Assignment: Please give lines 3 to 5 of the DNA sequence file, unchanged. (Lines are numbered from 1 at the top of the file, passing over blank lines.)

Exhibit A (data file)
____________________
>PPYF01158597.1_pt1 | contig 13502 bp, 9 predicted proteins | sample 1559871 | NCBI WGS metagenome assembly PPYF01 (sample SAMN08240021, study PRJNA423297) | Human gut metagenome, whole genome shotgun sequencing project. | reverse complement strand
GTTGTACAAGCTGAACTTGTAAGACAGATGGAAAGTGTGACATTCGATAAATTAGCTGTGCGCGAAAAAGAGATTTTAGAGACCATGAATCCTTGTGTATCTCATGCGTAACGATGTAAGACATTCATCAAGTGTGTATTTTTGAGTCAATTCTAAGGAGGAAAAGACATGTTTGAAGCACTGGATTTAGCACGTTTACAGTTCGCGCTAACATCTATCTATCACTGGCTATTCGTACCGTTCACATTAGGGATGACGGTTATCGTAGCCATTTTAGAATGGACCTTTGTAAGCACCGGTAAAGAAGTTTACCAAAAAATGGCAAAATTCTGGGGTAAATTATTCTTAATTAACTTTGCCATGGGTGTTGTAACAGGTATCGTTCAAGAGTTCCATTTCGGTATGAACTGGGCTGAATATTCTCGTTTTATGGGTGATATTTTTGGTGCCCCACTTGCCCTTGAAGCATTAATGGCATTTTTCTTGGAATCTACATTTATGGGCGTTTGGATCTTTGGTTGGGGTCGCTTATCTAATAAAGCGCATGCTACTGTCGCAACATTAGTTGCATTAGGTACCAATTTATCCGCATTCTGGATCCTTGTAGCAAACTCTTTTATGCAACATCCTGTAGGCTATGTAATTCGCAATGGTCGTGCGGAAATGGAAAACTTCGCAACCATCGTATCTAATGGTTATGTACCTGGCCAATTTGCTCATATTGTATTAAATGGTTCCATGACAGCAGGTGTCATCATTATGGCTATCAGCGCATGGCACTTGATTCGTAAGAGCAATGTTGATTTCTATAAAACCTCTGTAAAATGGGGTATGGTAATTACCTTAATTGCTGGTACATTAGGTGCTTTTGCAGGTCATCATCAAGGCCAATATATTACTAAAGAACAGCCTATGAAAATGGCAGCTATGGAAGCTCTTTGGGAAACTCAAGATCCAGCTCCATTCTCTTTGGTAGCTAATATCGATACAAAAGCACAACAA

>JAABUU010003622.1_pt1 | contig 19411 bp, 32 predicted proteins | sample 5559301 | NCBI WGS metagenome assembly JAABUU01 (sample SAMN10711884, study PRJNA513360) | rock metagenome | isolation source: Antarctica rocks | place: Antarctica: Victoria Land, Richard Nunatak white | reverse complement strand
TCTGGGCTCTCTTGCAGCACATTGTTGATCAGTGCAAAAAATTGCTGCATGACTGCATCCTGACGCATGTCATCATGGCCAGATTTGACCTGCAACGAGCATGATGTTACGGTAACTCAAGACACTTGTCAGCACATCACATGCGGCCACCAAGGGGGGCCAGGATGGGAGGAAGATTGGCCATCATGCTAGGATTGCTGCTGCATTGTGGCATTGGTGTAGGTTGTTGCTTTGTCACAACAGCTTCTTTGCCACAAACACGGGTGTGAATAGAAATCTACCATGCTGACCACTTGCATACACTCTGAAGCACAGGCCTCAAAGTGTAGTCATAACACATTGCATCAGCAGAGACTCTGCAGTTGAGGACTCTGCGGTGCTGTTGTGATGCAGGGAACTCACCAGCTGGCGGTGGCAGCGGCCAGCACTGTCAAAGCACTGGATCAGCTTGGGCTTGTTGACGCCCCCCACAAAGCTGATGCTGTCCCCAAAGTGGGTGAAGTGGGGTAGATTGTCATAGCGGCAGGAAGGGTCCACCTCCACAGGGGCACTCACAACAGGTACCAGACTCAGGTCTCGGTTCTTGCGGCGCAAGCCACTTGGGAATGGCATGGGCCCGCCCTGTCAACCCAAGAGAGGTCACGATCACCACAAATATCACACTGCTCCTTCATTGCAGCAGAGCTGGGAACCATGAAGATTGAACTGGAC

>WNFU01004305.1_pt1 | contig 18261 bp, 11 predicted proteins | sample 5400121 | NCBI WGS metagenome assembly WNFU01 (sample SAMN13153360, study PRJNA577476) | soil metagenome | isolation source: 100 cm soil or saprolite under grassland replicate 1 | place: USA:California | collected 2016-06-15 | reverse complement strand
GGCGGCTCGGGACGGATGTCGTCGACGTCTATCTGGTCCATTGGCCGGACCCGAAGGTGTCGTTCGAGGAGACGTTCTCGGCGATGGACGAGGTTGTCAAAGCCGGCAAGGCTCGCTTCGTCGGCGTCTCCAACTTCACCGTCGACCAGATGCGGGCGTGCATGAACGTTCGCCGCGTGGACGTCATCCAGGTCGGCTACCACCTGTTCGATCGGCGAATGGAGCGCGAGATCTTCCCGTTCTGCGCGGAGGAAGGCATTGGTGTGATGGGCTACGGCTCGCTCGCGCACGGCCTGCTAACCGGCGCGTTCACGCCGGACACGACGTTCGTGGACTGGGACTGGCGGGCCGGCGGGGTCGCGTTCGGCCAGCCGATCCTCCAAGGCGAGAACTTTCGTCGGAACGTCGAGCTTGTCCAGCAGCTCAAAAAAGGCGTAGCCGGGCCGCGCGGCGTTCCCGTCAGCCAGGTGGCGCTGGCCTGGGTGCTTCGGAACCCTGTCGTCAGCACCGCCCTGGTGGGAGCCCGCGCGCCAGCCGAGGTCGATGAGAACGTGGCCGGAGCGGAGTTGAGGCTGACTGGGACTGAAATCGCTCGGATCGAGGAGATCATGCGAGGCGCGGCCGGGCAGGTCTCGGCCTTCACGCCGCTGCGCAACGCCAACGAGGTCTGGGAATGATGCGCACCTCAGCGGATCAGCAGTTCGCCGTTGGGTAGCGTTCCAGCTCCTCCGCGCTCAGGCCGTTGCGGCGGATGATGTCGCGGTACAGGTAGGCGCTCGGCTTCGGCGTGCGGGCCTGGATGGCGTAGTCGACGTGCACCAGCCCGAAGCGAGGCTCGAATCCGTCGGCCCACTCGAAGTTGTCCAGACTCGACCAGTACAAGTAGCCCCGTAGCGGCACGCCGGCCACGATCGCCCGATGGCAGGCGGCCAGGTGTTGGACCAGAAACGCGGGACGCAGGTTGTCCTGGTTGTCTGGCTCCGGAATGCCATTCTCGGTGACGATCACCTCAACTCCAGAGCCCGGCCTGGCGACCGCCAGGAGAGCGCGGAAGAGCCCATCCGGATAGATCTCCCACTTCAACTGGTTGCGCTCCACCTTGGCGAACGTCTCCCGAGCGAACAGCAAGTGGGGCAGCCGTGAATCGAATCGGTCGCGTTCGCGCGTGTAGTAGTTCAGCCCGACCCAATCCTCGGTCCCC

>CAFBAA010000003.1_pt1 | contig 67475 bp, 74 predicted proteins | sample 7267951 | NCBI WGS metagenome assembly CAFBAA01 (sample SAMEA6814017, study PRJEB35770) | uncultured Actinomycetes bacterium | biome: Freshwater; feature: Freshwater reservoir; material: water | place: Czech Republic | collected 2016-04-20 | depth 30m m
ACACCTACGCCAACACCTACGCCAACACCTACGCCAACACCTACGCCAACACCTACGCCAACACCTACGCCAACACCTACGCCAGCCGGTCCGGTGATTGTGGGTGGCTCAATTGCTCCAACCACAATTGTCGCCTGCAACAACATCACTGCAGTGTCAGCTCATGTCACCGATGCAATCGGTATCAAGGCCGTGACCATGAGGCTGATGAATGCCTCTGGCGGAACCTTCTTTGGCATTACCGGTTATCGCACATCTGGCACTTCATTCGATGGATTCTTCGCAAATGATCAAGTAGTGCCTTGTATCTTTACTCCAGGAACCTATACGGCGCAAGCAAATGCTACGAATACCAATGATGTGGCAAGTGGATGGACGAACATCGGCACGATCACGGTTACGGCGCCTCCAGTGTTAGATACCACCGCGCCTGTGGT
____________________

>JAABUU010003622.1_pt1 | contig 19411 bp, 32 predicted proteins | sample 5559301 | NCBI WGS metagenome assembly JAABUU01 (sample SAMN10711884, study PRJNA513360) | rock metagenome | isolation source: Antarctica rocks | place: Antarctica: Victoria Land, Richard Nunatak white | reverse complement strand
TCTGGGCTCTCTTGCAGCACATTGTTGATCAGTGCAAAAAATTGCTGCATGACTGCATCCTGACGCATGTCATCATGGCCAGATTTGACCTGCAACGAGCATGATGTTACGGTAACTCAAGACACTTGTCAGCACATCACATGCGGCCACCAAGGGGGGCCAGGATGGGAGGAAGATTGGCCATCATGCTAGGATTGCTGCTGCATTGTGGCATTGGTGTAGGTTGTTGCTTTGTCACAACAGCTTCTTTGCCACAAACACGGGTGTGAATAGAAATCTACCATGCTGACCACTTGCATACACTCTGAAGCACAGGCCTCAAAGTGTAGTCATAACACATTGCATCAGCAGAGACTCTGCAGTTGAGGACTCTGCGGTGCTGTTGTGATGCAGGGAACTCACCAGCTGGCGGTGGCAGCGGCCAGCACTGTCAAAGCACTGGATCAGCTTGGGCTTGTTGACGCCCCCCACAAAGCTGATGCTGTCCCCAAAGTGGGTGAAGTGGGGTAGATTGTCATAGCGGCAGGAAGGGTCCACCTCCACAGGGGCACTCACAACAGGTACCAGACTCAGGTCTCGGTTCTTGCGGCGCAAGCCACTTGGGAATGGCATGGGCCCGCCCTGTCAACCCAAGAGAGGTCACGATCACCACAAATATCACACTGCTCCTTCATTGCAGCAGAGCTGGGAACCATGAAGATTGAACTGGAC

>WNFU01004305.1_pt1 | contig 18261 bp, 11 predicted proteins | sample 5400121 | NCBI WGS metagenome assembly WNFU01 (sample SAMN13153360, study PRJNA577476) | soil metagenome | isolation source: 100 cm soil or saprolite under grassland replicate 1 | place: USA:California | collected 2016-06-15 | reverse complement strand